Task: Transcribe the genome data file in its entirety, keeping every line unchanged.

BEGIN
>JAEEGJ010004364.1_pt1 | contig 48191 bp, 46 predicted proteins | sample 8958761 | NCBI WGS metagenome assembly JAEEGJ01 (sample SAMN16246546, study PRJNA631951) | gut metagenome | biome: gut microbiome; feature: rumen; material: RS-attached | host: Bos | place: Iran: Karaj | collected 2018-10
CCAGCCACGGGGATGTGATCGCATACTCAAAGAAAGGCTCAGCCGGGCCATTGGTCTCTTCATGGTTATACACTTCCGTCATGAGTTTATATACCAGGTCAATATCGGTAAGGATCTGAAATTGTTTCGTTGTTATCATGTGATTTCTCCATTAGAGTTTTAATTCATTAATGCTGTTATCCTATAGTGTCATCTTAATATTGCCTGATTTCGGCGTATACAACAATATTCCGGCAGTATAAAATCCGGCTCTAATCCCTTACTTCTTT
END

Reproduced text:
>JAEEGJ010004364.1_pt1 | contig 48191 bp, 46 predicted proteins | sample 8958761 | NCBI WGS metagenome assembly JAEEGJ01 (sample SAMN16246546, study PRJNA631951) | gut metagenome | biome: gut microbiome; feature: rumen; material: RS-attached | host: Bos | place: Iran: Karaj | collected 2018-10
CCAGCCACGGGGATGTGATCGCATACTCAAAGAAAGGCTCAGCCGGGCCATTGGTCTCTTCATGGTTATACACTTCCGTCATGAGTTTATATACCAGGTCAATATCGGTAAGGATCTGAAATTGTTTCGTTGTTATCATGTGATTTCTCCATTAGAGTTTTAATTCATTAATGCTGTTATCCTATAGTGTCATCTTAATATTGCCTGATTTCGGCGTATACAACAATATTCCGGCAGTATAAAATCCGGCTCTAATCCCTTACTTCTTT